Breastfeeding

In Australia, overseas visitors, overseas students and patients who are not eligible for Medicare under their current VISA arrangements are required to pay for the cost of their health care. Please contact the Overseas Liaison Officer on (08) 6458 1066 or email KEMHPPLO@health.wa.gov.au to obtain information regarding fees for your appointment.

KEMH is a Baby Friendly Health Initiative (BFHI) Accredited Hospital where a mothers informed choice of feeding is encouraged, respected and supported.

There are a variety on ways that women can access breastfeeding information and breastfeeding assistance here at WNHS.

In the antenatal period our parent education department run breastfeeding workshops for women.

Women with complex history or needs are also able to access a one on one appointment at the Breastfeeding Centre.

Engorgement

Your milk will come in around 24 to 72 hours after birth. It is normal at this stage to have more milk than your baby needs. A degree of fullness may be experienced.

Engorgement is caused by a build-up of blood, milk and other fluids in the breast. This occurs if the breasts aren’t drained well during a feed or following a feed with a pump.

 

Prevention

  • Ensure baby attaches correctly to the breast
  • Feed your baby often without limiting the time at the breast
  • Ensure your baby drains the first breast before offering the second side
  • Avoid use of a dummy or complimentary feed (i.e. formula)

If your breasts are very full, you may need to express a little milk to soften the areola so your baby can attach well. Engorgement will occur if your baby is not feeding and attaching well. Less commonly it may occur if your body is making more milk than the baby has needed.

 

Management

  • Ensure your baby is attached well when breastfeeding.
  • Feed your baby often, at least 8 to 12 times per 24 hours.
  • Do not limit time at the breast.
  • Express to soften areola to attach your baby to the breast.
  • Use cool gel packs from refrigerator (not freezer) for comfort.
  • Express your breasts after each feed until they are soft and comfortable.
  • Seek professional advice to ensure the condition resolves.

Mastitis

Mastitis occurs when there is a blockage of milk in the milk duct. Some milk may leak out of the duct into the surrounding tissues causing inflammation and infection.

 

Signs and symptoms

  • The breast has a red, painful area.
  • An aching flu-like feeling such as a fever, feeling shivery and generally unwell. Seek medical help as soon as possible if you think you have mastitis.

 

Management

  • Drain the breast frequently. Attach your baby to the affected side first.
  • Keep the breast drained by expressing the affected breast after each feed.
  • Cool gel packs from the refrigerator (not freezer) or cool cloths can relieve discomfort and pain.
  • Anti-inflammatory or analgesic medication may be taken to reduce the inflammation and pain. See Medicines and Breastfeeding below.
  • Paracetamol may be taken to ease discomfort.
  • It is important to get extra rest. You may need household help to achieve this.
  • You will need antibiotics for 10 to 14 days.
  • If it is too painful to feed, express your milk using a hospital grade electric pump if possible.
  • Seek advice from a lactation consultant to determine a cause and prevent a reoccurrence.

The lactation consultants at the Breastfeeding Centre WA are here to help you and can be contacted on (08) 6458 1400.

Blocked ducts

A blocked duct causes a lump that is tender or painful because of milk building up behind the blockage.

 

Prevention

  • Ensure correct positioning and attachment.
  • Frequent drainage of the breast.
  • Alter breastfeeding position to drain all areas of the breast well.
  • Check for a white ‘bleb’ or spot on the nipple as this may be blocking the milk duct.

 

Avoid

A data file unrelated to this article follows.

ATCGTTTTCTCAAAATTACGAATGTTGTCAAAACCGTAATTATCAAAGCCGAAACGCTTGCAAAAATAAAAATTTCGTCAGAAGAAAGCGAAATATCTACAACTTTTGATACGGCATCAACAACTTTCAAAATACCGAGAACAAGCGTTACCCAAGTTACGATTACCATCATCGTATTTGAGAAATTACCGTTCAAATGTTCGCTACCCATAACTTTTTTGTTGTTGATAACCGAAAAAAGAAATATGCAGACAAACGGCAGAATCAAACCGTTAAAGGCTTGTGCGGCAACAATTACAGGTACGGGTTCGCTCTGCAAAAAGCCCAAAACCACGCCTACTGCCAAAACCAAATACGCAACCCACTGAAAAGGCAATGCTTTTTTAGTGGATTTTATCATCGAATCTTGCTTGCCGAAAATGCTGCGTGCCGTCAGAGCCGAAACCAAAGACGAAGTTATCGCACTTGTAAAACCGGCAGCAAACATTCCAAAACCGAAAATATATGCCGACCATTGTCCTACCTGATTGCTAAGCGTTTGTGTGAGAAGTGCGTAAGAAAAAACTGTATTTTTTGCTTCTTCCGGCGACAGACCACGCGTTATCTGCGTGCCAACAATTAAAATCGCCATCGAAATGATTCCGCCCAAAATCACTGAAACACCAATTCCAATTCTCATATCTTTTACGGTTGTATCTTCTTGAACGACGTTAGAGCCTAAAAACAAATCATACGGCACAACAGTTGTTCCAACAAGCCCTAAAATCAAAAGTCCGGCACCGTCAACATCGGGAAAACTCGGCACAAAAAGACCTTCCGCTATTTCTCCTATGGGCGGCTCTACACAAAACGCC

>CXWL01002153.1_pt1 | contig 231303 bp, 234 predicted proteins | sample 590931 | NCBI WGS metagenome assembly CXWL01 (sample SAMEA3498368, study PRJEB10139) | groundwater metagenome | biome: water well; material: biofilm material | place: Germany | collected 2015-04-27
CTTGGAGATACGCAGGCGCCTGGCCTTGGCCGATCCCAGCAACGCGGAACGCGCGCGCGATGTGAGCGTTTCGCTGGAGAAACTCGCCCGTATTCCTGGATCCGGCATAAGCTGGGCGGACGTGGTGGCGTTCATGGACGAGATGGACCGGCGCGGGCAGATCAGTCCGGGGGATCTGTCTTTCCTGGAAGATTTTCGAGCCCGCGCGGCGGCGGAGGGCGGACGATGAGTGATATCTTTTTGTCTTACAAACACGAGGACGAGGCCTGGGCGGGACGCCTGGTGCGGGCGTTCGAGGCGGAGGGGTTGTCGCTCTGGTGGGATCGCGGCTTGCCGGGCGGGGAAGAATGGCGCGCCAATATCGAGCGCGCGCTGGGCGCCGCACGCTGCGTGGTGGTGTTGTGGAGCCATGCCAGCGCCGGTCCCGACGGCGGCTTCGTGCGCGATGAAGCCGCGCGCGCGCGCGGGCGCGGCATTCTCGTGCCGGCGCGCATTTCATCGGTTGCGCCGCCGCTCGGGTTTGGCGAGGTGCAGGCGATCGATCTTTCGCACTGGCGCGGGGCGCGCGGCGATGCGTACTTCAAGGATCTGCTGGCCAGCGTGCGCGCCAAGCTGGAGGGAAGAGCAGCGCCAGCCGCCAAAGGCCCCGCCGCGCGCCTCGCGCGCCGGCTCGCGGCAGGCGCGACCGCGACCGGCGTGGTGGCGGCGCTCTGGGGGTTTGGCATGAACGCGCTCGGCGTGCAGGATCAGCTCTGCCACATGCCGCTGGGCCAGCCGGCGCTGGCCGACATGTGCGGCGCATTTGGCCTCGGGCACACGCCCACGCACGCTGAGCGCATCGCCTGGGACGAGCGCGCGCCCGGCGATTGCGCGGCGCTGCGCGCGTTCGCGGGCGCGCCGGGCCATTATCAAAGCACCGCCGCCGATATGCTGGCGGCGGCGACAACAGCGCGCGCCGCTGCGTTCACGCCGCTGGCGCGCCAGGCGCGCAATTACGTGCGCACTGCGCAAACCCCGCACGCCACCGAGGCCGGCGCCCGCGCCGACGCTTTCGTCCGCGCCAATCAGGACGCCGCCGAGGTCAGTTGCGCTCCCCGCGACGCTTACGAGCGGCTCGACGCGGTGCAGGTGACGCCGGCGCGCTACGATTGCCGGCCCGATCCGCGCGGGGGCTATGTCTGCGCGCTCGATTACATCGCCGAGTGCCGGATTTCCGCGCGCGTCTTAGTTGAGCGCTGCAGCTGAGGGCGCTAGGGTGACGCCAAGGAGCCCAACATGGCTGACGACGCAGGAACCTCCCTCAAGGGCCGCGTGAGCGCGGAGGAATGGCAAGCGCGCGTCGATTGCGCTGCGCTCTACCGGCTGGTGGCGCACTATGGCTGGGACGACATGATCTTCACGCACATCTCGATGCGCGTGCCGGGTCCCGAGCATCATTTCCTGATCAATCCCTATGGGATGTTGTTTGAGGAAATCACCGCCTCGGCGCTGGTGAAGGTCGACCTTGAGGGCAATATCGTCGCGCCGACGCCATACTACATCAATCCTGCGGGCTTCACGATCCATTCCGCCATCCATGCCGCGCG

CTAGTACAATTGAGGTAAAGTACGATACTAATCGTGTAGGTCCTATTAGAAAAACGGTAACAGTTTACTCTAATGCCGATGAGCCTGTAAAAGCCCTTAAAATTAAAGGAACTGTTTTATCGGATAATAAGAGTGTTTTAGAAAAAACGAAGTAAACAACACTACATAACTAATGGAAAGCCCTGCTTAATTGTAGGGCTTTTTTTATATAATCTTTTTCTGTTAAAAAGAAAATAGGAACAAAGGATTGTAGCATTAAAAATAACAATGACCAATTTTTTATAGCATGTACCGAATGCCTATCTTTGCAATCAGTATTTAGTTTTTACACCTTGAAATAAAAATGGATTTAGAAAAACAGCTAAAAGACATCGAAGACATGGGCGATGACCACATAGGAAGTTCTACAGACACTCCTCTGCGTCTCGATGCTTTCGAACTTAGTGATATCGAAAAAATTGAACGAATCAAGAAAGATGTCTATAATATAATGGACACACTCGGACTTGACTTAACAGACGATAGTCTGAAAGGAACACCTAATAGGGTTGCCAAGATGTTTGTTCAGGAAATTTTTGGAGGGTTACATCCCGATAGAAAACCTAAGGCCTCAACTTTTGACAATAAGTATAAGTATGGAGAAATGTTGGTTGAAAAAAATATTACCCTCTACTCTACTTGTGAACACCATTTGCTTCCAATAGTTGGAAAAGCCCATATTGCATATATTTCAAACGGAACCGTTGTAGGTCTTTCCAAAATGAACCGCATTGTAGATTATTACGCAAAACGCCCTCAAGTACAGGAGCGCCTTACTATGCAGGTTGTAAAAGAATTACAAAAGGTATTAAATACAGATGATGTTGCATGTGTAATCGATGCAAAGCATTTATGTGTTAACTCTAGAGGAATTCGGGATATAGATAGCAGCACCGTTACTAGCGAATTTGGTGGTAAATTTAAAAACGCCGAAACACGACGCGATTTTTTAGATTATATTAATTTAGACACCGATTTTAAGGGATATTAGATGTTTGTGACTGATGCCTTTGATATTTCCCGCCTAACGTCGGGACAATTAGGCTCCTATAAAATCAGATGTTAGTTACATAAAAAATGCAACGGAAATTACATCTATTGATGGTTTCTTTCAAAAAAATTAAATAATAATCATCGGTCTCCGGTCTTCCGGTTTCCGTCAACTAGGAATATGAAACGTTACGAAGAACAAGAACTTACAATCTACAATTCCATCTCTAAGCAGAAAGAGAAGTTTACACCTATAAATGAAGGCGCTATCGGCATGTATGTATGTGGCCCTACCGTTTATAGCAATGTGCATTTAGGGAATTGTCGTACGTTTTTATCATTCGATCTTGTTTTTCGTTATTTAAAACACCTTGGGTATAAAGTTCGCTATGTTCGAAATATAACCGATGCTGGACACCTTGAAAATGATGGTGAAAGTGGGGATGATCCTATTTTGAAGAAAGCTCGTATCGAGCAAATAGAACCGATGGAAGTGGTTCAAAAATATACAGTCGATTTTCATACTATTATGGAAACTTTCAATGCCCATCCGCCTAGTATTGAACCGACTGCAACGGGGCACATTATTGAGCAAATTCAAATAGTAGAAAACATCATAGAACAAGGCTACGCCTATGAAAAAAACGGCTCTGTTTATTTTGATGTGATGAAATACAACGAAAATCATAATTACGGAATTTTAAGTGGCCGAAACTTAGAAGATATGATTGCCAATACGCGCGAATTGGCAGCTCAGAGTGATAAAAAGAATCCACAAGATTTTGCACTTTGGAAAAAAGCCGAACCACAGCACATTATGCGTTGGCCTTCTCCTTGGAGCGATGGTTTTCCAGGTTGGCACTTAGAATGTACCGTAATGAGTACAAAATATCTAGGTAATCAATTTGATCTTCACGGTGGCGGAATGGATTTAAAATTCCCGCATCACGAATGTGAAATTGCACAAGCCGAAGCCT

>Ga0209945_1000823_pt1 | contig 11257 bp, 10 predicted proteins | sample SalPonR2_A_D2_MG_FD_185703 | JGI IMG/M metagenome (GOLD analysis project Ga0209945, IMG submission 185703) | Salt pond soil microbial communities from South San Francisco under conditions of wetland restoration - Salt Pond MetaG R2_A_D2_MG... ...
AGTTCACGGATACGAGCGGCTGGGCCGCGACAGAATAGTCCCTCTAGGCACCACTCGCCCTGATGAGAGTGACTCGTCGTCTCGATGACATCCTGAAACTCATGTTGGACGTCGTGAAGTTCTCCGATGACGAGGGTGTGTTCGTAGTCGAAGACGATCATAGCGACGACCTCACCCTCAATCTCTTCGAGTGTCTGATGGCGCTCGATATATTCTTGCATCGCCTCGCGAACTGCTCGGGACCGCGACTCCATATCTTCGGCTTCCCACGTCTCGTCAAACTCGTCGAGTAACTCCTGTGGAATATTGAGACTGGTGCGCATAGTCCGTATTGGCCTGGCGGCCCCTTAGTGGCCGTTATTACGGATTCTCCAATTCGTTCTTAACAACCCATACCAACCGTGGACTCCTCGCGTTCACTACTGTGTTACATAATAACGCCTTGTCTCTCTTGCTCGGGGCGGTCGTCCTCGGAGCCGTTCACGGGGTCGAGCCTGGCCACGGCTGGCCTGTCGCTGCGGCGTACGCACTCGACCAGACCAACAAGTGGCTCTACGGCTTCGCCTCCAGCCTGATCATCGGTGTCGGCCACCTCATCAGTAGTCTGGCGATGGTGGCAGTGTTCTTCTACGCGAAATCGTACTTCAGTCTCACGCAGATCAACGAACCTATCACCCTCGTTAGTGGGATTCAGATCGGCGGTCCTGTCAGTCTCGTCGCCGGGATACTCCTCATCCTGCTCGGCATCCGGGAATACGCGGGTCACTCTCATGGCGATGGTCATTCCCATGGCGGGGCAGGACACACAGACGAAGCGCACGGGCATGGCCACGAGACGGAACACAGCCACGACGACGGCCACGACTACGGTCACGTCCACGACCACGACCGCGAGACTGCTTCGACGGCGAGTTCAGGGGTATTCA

• Sudden long gaps between breastfeeds or expressing for your baby.
  • Tight or restrictive clothing eg. bra.
  • Pressing or holding one area of the breast too tightly, especially close to the nipple.

 

Management of blocked ducts

  • Feed frequently from the affected side first.
  • Gently stroke towards the nipple during the feed. This may assist the let-down reflex.
  • For comfort and to reduce swelling from excess fluid apply a cold cloth or cool gel pack.
  • Express after feeding.
  • Use analgesia and anti-inflammatory medication according to directions until the lump clears.
  • Seek professional help or call us at the Breastfeeding Centre for a blocked duct if it doesn’t clear and to seek further guidance.

Lady talking on the phone

Medicine Information line

The Obstetric Medicines Information Service at WNHS provides mothers, families and health professionals information about the safe use of medicines during pregnancy and when breastfeeding.

The Medication Safety Line is available on (08) 6458 2723 and provides information to women anywhere across Western Australia between 8.30am and 5.00pm Monday to Friday. Women, unsure of the effects of medication either prescribed or over the counter, can call to receive reassurance from qualified Pharmacists.

Often uncertain about the safety of taking medications during pregnancy and breastfeeding, the line provides an enormously valuable resource for WA Women.

Medicines information in pregnancy and breastfeeding - helpline (PDF)

Medicines and Breastfeeding

The importance of breastfeeding is well recognised with benefits for both the mother and infant. Breast milk provides babies with unique nutrients that are ideal for their immune protection, growth and development.

Many breastfeeding mothers need to be treated with medicines, either for a chronic illness requiring ongoing therapy or for an acute illness requiring only a few days therapy. Some mothers stop breastfeeding while taking medications to treat these conditions because of unfounded concern or inappropriate advice.

It is widely accepted that medications transfer into human milk to some degree, although the amount is generally quite low and this is why most medicines are considered safe to take while breastfeeding. Only rarely does the amount transferred into breastmilk produce clinically relevant doses in the infant.

The safety of breastfeeding while a mother is taking a medication may be assessed by weighing the risks of potential adverse effects in the baby, against the benefits of the medicine for the mother and the benefits of breastfeeding for the baby and mother.

 

Minimising Transfer of medications into Breastmilk

  • Avoid using medicines unless they are necessary.
  • Your doctor will prescribe the lowest dose for your condition.
  • Think of ways to choose a dose that reduces how much is passed into breastmilk e.g. use a decongestant nasal spray rather than an oral decongestant.
  • To reduce the amount of medicine in the breastmilk, time your feed eg. taking a dose immediately after a feed, or before baby’s longest sleep period.

 

Important information